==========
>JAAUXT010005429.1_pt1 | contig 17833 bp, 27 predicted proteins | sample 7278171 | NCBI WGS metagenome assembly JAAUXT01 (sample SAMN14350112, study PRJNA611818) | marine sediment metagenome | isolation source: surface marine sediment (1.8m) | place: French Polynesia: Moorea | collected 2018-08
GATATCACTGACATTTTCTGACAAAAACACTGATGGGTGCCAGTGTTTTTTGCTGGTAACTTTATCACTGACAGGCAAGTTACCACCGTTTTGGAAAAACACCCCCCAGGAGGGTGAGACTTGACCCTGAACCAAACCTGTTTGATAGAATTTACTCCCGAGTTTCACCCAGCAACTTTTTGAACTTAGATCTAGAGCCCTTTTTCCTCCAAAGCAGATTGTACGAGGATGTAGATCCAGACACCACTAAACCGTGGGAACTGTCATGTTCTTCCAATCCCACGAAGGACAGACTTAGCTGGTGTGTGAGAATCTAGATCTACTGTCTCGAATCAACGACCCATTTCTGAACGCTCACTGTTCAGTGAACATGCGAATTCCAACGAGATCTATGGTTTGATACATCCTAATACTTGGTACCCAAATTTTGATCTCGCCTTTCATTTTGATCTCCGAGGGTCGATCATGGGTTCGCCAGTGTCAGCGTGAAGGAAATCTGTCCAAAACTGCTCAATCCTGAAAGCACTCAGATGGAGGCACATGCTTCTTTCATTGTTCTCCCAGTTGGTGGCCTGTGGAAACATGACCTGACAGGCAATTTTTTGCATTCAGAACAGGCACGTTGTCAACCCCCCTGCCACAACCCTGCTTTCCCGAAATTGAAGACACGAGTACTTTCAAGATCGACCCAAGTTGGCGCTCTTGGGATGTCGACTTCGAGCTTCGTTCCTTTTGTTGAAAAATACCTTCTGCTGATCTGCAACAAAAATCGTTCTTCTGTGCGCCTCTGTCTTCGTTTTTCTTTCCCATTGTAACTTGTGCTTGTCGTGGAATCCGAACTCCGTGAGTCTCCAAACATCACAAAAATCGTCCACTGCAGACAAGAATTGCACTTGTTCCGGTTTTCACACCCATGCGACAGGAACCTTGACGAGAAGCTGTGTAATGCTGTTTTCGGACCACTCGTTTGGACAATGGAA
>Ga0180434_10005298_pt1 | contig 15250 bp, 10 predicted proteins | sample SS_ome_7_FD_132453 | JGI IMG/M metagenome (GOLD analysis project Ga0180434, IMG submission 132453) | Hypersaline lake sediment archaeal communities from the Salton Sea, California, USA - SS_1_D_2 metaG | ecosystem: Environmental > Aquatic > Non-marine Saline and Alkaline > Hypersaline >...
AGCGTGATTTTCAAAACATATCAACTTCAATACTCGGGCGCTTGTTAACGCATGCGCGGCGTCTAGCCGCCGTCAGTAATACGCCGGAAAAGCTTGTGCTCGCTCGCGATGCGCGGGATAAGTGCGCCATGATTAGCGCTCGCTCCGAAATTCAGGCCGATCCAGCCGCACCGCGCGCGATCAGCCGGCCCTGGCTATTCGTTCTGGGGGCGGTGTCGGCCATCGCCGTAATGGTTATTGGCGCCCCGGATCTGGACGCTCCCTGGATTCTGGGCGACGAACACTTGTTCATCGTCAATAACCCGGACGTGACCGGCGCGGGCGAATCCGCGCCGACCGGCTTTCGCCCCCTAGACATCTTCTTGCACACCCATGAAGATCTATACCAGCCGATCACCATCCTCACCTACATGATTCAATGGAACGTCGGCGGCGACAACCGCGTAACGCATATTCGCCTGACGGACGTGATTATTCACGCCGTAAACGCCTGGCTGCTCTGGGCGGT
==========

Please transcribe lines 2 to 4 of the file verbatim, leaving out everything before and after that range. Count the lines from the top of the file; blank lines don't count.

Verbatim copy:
GATATCACTGACATTTTCTGACAAAAACACTGATGGGTGCCAGTGTTTTTTGCTGGTAACTTTATCACTGACAGGCAAGTTACCACCGTTTTGGAAAAACACCCCCCAGGAGGGTGAGACTTGACCCTGAACCAAACCTGTTTGATAGAATTTACTCCCGAGTTTCACCCAGCAACTTTTTGAACTTAGATCTAGAGCCCTTTTTCCTCCAAAGCAGATTGTACGAGGATGTAGATCCAGACACCACTAAACCGTGGGAACTGTCATGTTCTTCCAATCCCACGAAGGACAGACTTAGCTGGTGTGTGAGAATCTAGATCTACTGTCTCGAATCAACGACCCATTTCTGAACGCTCACTGTTCAGTGAACATGCGAATTCCAACGAGATCTATGGTTTGATACATCCTAATACTTGGTACCCAAATTTTGATCTCGCCTTTCATTTTGATCTCCGAGGGTCGATCATGGGTTCGCCAGTGTCAGCGTGAAGGAAATCTGTCCAAAACTGCTCAATCCTGAAAGCACTCAGATGGAGGCACATGCTTCTTTCATTGTTCTCCCAGTTGGTGGCCTGTGGAAACATGACCTGACAGGCAATTTTTTGCATTCAGAACAGGCACGTTGTCAACCCCCCTGCCACAACCCTGCTTTCCCGAAATTGAAGACACGAGTACTTTCAAGATCGACCCAAGTTGGCGCTCTTGGGATGTCGACTTCGAGCTTCGTTCCTTTTGTTGAAAAATACCTTCTGCTGATCTGCAACAAAAATCGTTCTTCTGTGCGCCTCTGTCTTCGTTTTTCTTTCCCATTGTAACTTGTGCTTGTCGTGGAATCCGAACTCCGTGAGTCTCCAAACATCACAAAAATCGTCCACTGCAGACAAGAATTGCACTTGTTCCGGTTTTCACACCCATGCGACAGGAACCTTGACGAGAAGCTGTGTAATGCTGTTTTCGGACCACTCGTTTGGACAATGGAA
>Ga0180434_10005298_pt1 | contig 15250 bp, 10 predicted proteins | sample SS_ome_7_FD_132453 | JGI IMG/M metagenome (GOLD analysis project Ga0180434, IMG submission 132453) | Hypersaline lake sediment archaeal communities from the Salton Sea, California, USA - SS_1_D_2 metaG | ecosystem: Environmental > Aquatic > Non-marine Saline and Alkaline > Hypersaline >...
AGCGTGATTTTCAAAACATATCAACTTCAATACTCGGGCGCTTGTTAACGCATGCGCGGCGTCTAGCCGCCGTCAGTAATACGCCGGAAAAGCTTGTGCTCGCTCGCGATGCGCGGGATAAGTGCGCCATGATTAGCGCTCGCTCCGAAATTCAGGCCGATCCAGCCGCACCGCGCGCGATCAGCCGGCCCTGGCTATTCGTTCTGGGGGCGGTGTCGGCCATCGCCGTAATGGTTATTGGCGCCCCGGATCTGGACGCTCCCTGGATTCTGGGCGACGAACACTTGTTCATCGTCAATAACCCGGACGTGACCGGCGCGGGCGAATCCGCGCCGACCGGCTTTCGCCCCCTAGACATCTTCTTGCACACCCATGAAGATCTATACCAGCCGATCACCATCCTCACCTACATGATTCAATGGAACGTCGGCGGCGACAACCGCGTAACGCATATTCGCCTGACGGACGTGATTATTCACGCCGTAAACGCCTGGCTGCTCTGGGCGGT